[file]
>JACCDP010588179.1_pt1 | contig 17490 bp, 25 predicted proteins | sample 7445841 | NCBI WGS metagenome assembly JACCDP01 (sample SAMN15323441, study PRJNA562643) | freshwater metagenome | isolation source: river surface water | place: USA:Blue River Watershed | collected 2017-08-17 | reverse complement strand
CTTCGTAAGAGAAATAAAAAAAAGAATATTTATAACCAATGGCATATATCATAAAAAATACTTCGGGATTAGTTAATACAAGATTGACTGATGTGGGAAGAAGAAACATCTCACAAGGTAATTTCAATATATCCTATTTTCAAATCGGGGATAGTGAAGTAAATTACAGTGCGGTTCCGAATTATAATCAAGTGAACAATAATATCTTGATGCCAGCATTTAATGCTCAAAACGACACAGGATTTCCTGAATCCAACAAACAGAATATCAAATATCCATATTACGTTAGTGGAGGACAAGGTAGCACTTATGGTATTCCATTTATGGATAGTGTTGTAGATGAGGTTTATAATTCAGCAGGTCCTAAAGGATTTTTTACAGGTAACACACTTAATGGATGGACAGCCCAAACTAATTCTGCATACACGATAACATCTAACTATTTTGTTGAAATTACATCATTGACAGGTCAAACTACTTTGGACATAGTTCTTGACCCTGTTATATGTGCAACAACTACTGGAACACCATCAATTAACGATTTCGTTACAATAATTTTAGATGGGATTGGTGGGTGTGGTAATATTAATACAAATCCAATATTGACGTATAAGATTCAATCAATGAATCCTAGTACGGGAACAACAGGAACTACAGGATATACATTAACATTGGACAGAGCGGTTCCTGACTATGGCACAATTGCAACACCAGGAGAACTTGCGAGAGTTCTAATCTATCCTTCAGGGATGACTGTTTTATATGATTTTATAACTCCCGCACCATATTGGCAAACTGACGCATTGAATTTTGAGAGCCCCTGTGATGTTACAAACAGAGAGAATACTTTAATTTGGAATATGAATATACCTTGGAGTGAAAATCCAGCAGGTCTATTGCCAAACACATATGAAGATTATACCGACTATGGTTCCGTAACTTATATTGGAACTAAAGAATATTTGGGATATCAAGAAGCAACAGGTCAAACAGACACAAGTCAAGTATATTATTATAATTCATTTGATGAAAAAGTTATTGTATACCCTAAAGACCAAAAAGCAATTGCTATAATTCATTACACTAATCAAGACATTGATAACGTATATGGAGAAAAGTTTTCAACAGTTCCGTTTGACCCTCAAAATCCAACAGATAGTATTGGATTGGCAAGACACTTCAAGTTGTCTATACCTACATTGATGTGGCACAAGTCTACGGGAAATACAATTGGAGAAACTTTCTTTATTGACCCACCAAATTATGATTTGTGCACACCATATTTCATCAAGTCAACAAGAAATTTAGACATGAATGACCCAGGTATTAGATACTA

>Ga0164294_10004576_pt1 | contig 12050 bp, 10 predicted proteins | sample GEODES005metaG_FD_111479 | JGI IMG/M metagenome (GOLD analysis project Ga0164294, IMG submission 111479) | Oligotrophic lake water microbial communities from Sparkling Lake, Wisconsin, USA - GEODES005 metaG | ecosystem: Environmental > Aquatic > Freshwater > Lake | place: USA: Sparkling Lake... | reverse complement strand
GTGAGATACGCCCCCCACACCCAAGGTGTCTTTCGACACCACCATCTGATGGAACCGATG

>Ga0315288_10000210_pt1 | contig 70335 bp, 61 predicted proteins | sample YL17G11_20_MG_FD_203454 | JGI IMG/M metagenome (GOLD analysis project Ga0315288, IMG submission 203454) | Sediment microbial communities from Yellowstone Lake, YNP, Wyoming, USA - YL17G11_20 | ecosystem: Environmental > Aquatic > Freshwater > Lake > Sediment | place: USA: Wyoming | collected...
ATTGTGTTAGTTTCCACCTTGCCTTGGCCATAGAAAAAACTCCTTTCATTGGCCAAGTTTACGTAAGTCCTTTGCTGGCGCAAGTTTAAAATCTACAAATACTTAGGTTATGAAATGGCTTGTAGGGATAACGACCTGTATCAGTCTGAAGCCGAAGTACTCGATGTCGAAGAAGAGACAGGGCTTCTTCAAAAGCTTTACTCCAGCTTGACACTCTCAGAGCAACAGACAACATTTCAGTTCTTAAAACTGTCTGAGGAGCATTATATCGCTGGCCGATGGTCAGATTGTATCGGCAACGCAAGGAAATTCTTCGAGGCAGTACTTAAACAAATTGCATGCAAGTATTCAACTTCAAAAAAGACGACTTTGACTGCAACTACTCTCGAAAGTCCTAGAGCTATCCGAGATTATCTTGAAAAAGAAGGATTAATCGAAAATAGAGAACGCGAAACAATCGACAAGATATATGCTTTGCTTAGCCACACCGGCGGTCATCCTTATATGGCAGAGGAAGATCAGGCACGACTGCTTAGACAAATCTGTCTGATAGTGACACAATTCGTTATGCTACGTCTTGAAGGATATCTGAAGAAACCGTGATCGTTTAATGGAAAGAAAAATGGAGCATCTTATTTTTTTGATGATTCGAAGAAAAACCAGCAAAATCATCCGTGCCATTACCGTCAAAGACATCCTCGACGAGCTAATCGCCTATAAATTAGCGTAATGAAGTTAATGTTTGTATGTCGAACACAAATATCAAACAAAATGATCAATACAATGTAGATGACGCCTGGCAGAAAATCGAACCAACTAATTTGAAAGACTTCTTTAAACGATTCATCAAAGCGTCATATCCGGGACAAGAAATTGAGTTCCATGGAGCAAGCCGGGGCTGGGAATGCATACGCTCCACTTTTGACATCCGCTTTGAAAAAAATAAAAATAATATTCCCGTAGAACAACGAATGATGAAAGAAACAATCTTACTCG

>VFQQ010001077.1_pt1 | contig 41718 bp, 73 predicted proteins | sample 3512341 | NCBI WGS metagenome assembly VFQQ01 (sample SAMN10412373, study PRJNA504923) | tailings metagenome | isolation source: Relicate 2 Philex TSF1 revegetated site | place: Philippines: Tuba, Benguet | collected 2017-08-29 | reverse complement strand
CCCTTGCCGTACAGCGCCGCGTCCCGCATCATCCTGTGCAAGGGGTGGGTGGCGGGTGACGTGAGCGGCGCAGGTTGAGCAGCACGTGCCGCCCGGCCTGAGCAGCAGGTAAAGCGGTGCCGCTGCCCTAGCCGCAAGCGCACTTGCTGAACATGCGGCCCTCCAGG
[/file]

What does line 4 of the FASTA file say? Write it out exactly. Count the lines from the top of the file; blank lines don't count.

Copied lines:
GTGAGATACGCCCCCCACACCCAAGGTGTCTTTCGACACCACCATCTGATGGAACCGATG